Then, one day, he started throwing himself to ground without any incoming noises at all. For a while, everyone around went "Awwww" and said "Look, he's trying to be human." Then, when the first explosions shook the trench, they quickly realized that dogs hear pretty well. Throughout his mimicking antics, Rags had been employing his Pavlovian powers. He now realized that the high-pitched incoming sounds equal explosions, and knew what to do. And so it came to be that the men of his unit soon found themselves imitating Rags.
They even replaced "Oh shit!" with a sort of yelping sound.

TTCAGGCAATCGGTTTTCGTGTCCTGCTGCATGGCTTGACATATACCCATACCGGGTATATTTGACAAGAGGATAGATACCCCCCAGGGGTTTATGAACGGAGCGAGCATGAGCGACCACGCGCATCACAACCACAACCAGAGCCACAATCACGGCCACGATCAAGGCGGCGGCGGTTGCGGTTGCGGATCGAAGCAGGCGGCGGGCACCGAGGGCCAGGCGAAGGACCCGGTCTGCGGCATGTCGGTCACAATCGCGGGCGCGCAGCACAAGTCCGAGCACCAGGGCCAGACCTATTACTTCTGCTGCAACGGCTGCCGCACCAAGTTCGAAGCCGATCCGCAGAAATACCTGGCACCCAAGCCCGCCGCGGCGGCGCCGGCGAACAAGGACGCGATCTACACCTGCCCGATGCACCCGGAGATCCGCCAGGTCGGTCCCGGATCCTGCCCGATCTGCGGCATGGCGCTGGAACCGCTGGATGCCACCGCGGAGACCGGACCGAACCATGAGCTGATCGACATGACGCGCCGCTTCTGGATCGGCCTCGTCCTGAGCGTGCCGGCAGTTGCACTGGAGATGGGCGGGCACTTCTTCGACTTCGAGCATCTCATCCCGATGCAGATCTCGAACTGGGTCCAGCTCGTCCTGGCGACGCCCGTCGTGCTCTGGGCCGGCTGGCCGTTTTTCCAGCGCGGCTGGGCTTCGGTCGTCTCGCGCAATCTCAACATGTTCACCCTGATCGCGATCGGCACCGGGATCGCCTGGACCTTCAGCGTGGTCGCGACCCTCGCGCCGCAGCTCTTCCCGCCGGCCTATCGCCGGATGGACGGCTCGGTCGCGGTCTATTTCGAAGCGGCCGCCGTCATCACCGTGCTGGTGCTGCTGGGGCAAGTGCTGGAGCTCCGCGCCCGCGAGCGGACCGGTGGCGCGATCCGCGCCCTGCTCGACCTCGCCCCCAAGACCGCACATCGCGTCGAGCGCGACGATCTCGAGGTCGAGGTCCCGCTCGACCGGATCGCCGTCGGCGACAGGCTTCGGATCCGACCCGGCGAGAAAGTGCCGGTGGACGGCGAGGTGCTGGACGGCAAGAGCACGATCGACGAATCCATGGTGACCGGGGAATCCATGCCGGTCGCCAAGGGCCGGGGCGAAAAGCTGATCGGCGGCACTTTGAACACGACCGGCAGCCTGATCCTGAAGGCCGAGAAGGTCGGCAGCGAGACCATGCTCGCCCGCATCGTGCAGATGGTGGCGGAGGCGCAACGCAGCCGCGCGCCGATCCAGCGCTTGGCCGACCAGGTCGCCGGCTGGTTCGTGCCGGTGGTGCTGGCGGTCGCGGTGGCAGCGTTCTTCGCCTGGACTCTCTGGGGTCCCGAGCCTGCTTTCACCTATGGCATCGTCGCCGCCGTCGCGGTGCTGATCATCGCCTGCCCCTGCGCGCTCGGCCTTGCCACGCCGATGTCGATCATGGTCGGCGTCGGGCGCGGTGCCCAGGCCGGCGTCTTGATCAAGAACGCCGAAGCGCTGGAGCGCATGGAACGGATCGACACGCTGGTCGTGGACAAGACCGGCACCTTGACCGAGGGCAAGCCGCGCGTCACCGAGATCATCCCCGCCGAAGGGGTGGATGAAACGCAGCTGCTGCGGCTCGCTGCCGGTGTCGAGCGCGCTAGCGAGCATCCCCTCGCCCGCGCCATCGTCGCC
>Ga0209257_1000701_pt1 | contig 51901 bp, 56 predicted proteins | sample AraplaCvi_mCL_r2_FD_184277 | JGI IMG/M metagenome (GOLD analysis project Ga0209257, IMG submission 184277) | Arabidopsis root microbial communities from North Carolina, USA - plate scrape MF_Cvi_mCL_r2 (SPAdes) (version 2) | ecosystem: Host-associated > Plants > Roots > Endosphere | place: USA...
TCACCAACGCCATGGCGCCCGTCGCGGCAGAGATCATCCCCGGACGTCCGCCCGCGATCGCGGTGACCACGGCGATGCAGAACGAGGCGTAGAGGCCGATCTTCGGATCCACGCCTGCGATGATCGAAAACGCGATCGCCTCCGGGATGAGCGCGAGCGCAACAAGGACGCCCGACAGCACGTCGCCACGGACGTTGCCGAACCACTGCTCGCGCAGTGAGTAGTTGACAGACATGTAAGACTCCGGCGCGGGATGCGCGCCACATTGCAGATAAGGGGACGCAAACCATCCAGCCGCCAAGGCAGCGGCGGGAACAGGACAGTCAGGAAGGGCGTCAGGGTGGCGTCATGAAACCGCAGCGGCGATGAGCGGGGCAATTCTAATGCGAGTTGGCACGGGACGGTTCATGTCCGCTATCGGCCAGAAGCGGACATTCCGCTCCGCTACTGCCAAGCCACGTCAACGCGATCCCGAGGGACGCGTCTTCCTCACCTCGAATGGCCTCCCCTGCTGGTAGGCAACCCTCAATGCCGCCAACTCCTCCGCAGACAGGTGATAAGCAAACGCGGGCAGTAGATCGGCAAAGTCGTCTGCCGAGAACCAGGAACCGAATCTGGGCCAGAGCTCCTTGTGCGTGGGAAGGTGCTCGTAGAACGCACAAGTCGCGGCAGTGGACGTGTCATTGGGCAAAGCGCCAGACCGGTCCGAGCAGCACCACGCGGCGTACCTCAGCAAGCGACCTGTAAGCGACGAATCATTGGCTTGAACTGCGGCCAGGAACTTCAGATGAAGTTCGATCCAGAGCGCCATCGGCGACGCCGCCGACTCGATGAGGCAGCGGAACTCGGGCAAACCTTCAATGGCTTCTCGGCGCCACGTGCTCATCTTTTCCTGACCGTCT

His new status as a lifesaver made Rags a celebrity. He capitalized on his fame by circling all the mess halls he could find, cashing in on his reputation for the finest wartime food available and never once returning to a hall if he felt he hadn't received a warm enough welcome there. His freewheeling antics were only limited after he got into a fight with Theodore Roosevelt Jr.'s cat, the survival of which was likely an achievement in itself.
In July of 1918, Rags was charged with delivering yet another important message. Rags was out in the open when the Germans launched a gas attack, catching him without his doggy gas mask. Undeterred, he took all that the Germans could hit him with, and delivered the message ... then passed away.